Trans people and ‘radical Christian inclusion’

 

 

Donald Trump’s tweet last week declaring that transgender people are no longer welcome in the US military is just the latest in a series that will offend those (like me) of liberal sensibilities. At the time of writing, it seems unclear how, or even whether, the policy will be implemented.

But the tweet highlights once again the extent to which trans people continue to be discriminated against, even in liberal western societies.

Many of us struggle to understand what it’s like to be trapped in a body which does not match your gender, or to feel that you don’t fit into any fixed gender category.

For much of the 20th century, those who expressed such feelings were regarded as mentally ill. There are plenty of accounts of trans people (in relatively recent history) being institutionalised, subjected to electric shock therapy, or even lobotomised.

Today, these types of treatment are discredited. Identifying as trans is no longer seen as a mental disorder by medical and therapeutic professions. But the prejudice remains. Trans people are still regularly attacked on the streets, and discriminated against in the work place. Many are shunned by family or friends.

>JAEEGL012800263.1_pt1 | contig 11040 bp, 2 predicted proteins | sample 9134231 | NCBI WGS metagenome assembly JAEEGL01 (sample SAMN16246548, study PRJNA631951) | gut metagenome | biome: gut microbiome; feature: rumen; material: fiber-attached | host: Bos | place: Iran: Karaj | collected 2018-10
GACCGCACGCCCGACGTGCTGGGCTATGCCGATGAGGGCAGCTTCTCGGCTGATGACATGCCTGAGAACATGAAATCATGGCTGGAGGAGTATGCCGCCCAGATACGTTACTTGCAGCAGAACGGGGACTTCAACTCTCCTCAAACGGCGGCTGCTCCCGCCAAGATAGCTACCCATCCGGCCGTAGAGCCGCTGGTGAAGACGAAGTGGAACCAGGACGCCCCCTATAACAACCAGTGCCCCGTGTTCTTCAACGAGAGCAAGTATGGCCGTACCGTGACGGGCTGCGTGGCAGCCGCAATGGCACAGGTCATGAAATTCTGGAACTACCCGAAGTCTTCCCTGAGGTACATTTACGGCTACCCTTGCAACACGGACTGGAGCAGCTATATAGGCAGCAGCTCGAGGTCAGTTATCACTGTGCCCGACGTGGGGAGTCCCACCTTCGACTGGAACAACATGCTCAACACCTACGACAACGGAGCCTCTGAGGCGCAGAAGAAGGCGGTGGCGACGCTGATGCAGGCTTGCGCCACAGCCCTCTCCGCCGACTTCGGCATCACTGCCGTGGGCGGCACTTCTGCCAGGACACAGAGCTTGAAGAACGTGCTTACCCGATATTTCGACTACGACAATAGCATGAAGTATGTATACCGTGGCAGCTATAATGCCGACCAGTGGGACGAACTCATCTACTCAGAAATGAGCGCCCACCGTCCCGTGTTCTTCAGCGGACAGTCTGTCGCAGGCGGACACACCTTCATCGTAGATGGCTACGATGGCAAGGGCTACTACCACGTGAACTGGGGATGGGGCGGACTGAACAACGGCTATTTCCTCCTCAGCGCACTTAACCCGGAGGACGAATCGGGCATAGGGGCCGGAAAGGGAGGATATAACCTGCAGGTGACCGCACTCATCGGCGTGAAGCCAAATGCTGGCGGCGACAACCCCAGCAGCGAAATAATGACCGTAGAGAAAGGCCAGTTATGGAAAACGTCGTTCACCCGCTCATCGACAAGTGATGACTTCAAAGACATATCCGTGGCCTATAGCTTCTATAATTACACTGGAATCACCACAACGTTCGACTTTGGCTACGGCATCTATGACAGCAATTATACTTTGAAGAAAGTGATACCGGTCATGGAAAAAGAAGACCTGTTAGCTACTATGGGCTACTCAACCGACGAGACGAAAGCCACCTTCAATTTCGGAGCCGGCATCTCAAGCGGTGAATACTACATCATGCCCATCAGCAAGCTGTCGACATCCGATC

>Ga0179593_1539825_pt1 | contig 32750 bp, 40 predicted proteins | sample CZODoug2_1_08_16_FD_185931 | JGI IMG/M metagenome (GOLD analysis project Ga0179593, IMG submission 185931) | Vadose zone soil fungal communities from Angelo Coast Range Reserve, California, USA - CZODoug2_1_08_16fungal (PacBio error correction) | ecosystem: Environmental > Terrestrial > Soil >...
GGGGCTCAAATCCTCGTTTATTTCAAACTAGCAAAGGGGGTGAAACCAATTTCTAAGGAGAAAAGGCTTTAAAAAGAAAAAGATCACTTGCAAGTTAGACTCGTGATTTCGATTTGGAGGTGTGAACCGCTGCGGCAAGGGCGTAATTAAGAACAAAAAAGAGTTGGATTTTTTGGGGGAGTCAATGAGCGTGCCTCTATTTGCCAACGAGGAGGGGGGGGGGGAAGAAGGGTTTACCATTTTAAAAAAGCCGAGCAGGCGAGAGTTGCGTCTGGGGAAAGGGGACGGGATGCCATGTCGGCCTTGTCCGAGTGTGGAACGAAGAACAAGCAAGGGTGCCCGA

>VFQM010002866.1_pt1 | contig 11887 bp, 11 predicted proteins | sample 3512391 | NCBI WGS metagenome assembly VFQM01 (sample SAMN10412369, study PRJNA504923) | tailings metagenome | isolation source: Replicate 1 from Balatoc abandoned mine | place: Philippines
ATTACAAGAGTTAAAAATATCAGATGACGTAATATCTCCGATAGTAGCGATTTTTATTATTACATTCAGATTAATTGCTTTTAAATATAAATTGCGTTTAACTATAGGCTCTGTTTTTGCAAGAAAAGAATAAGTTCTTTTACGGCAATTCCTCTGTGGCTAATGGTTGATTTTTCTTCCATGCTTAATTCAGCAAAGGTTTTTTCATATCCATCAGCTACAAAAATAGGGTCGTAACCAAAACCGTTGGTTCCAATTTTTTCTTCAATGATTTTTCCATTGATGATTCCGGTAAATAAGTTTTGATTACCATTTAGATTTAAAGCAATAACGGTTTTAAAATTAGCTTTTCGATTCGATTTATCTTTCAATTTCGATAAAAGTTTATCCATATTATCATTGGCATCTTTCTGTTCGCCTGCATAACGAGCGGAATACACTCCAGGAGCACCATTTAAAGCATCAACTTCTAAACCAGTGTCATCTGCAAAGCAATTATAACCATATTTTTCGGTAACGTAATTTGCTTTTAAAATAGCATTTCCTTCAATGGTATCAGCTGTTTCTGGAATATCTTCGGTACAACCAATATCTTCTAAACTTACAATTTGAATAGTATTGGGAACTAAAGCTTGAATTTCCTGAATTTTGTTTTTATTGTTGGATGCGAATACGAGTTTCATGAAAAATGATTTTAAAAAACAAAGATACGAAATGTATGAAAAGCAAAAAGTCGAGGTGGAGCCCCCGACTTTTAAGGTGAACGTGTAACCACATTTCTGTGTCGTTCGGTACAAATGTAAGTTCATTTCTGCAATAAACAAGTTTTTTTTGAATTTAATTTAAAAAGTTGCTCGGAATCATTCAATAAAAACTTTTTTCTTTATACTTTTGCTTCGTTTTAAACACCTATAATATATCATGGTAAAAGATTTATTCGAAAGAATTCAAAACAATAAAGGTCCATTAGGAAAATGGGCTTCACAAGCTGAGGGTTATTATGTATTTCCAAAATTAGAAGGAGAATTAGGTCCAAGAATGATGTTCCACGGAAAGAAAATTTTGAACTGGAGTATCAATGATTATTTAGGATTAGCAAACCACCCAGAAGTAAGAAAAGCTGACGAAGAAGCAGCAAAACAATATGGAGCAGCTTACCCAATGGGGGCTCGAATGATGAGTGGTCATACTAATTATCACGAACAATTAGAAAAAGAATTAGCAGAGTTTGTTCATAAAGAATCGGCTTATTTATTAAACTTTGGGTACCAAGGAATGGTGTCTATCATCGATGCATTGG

Last month, the General Synod of the Church of England passed a motion calling on parish churches to welcome and affirm transgender people, and consider whether there could be special services to mark their new gender identity. This was a positive step forward.

At the same meeting, the Synod also voted to ban ‘conversion’ therapies (often practiced by well-meaning Christians) which try to change the sexual orientation of gay people: a move that was welcome and widely reported.

What was less widely reported was that the Synod deliberately voted not to extend this same level of protection to trans people, even though leading medical and therapeutic bodies support such a ban.

This ambivalence seems to be indicative of where we are now as a church and society in relation to those who identify as trans: wanting to be welcoming, but still wary and suspicious.

Several months ago, the Archbishops of Canterbury and York made a plea for the church to become a place of ‘radical Christian inclusion’. I’ve preached sermons on similar themes myself. But if this plea means anything, it must also include trans people.

The evidence suggests we have a long way to go.

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